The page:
Governor Walker and his security personnel have contributed hundreds of thousands of additional greenhouse gases to the atmosphere in their countless plane trips around the U.S. and to foreign countries in his failed campaign for the Republican nomination for the U.S. presidency; and more hundreds of thousands of GHGs were undoubtedly emitted in his trade missions to Europe and China, to say nothing of the massive volumes of GHG emissions from trade with far away countries. (You may also want to read this that there is no mention of greenhouse gases in the trade pact President Obama is supporting (The TPP), that greenhouse gas emissions generated by international transportation are substantial yet widely overlooked by those pushing to “fast track” the 12 nation agreement by the Pacific Ocean boarding countries.)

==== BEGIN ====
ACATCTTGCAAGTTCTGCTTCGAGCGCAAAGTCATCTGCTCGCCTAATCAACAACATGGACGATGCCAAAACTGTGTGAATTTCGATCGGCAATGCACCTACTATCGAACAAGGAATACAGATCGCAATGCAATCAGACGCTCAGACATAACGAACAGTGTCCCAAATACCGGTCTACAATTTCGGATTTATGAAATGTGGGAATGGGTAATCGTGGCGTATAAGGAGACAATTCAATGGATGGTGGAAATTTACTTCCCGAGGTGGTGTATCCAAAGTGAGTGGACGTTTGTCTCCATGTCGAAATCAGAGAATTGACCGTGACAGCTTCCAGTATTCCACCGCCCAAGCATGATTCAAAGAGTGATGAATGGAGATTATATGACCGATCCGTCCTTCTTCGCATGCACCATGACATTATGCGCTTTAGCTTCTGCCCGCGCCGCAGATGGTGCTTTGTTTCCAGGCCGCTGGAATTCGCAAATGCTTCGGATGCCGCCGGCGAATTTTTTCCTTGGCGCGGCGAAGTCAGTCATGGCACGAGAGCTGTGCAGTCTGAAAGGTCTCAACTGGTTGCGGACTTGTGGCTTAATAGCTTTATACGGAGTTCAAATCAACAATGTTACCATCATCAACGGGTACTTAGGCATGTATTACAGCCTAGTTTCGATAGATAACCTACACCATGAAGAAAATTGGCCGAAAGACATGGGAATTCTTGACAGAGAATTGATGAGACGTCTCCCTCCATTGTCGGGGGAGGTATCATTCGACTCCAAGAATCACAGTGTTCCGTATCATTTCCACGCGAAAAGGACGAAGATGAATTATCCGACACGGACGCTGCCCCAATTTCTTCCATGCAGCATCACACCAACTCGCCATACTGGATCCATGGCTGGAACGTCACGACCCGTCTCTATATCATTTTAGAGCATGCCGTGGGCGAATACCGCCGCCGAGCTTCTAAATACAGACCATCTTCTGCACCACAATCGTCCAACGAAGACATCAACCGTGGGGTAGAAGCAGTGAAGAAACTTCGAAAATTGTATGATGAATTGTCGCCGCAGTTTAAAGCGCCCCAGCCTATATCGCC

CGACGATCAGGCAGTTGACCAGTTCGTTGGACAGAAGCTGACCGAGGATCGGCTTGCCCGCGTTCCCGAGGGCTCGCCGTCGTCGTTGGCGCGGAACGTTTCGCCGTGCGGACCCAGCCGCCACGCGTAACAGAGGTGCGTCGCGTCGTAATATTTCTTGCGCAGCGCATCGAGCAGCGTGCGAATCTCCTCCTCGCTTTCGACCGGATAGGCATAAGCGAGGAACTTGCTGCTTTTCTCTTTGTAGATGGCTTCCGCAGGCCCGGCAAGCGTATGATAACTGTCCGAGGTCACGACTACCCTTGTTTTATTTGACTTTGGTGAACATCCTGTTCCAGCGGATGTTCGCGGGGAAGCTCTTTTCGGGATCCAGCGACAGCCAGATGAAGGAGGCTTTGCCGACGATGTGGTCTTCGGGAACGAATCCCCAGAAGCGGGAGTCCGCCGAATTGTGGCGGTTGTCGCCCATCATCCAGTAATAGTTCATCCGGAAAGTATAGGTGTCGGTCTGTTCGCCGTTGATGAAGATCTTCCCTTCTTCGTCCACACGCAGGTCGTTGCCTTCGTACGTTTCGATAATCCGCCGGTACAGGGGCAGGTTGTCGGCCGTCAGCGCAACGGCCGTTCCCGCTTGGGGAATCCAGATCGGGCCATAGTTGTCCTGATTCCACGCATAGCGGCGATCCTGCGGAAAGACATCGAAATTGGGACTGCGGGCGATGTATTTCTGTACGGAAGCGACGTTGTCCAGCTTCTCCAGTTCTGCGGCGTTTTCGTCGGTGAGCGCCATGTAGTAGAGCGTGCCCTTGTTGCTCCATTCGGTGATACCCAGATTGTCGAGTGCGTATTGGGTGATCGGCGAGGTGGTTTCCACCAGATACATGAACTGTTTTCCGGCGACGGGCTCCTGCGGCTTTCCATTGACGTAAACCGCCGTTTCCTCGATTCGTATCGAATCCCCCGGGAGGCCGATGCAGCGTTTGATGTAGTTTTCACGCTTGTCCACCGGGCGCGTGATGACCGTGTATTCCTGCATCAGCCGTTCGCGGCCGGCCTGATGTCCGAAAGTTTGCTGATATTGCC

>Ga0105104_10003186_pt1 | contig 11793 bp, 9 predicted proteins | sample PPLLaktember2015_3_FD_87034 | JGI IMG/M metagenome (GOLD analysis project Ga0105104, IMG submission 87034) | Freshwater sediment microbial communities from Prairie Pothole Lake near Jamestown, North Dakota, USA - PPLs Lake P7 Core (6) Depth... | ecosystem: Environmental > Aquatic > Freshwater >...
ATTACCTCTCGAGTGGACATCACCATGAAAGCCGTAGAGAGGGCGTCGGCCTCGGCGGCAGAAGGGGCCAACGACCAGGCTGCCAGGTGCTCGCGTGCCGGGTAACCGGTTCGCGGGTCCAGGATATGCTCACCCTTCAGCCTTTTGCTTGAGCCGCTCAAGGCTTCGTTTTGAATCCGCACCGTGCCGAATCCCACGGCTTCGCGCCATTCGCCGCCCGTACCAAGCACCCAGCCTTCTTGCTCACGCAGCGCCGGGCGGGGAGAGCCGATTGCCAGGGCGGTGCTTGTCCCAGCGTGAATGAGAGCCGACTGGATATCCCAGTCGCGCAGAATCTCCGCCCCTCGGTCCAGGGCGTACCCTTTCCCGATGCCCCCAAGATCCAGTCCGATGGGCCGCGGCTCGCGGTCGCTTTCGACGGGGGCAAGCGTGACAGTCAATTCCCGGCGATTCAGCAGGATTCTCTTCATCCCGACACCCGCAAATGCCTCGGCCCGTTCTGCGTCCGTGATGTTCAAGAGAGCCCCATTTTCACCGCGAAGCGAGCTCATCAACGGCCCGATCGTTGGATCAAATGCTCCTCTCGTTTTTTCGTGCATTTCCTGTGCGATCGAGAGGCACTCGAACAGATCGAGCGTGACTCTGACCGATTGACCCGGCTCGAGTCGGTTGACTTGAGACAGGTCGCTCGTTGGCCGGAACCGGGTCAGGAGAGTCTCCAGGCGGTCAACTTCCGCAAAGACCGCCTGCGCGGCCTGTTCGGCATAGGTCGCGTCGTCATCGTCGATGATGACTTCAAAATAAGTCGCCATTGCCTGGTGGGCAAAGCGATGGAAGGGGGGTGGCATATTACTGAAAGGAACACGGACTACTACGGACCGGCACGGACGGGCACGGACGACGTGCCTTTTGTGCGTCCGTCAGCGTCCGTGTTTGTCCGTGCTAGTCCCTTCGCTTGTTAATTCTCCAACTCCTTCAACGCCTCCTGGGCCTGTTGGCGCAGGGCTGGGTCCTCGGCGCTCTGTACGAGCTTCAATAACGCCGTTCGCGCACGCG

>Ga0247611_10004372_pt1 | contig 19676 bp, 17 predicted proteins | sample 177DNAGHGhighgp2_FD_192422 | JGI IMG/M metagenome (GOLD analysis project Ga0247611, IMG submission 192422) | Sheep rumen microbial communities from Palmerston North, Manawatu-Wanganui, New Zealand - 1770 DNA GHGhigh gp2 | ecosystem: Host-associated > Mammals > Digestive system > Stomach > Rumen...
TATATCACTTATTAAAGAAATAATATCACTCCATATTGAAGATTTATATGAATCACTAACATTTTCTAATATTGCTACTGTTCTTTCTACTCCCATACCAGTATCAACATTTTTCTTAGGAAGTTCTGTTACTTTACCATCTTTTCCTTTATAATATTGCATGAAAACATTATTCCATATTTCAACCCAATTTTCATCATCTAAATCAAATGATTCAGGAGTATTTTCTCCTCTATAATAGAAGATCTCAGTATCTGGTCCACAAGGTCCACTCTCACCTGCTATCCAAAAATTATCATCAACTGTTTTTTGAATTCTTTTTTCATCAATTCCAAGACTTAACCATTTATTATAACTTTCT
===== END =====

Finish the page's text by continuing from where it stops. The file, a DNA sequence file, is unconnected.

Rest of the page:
The Legislature refused to take up the threat of global warming and climate change, despite numerous letters to newspaper editors from Wisconsin citizens and testimonies given at public hearings on the state budget on the importance of addressing climate change in Wisconsin. Instead, it has been advancing bills that provide: for more lenient campaign finance laws and a doubling of the amount of money that can be donated to political candidates; allowing blaze pink colors for deer hunters; overhauling Wisconsin’s Civil Service System.
The Legislature also failed at ensuring Wisconsin’s workforce is fairly paid for its labor, allowing countless residents to make no more than the federal minimum wage of $7.25 per hour. New census data released in September show nearly a quarter of a million Wisconsin children lived below the poverty line in 2014; 738,000 people in the state were living in poverty in 2014, 150,000 more than in 2007.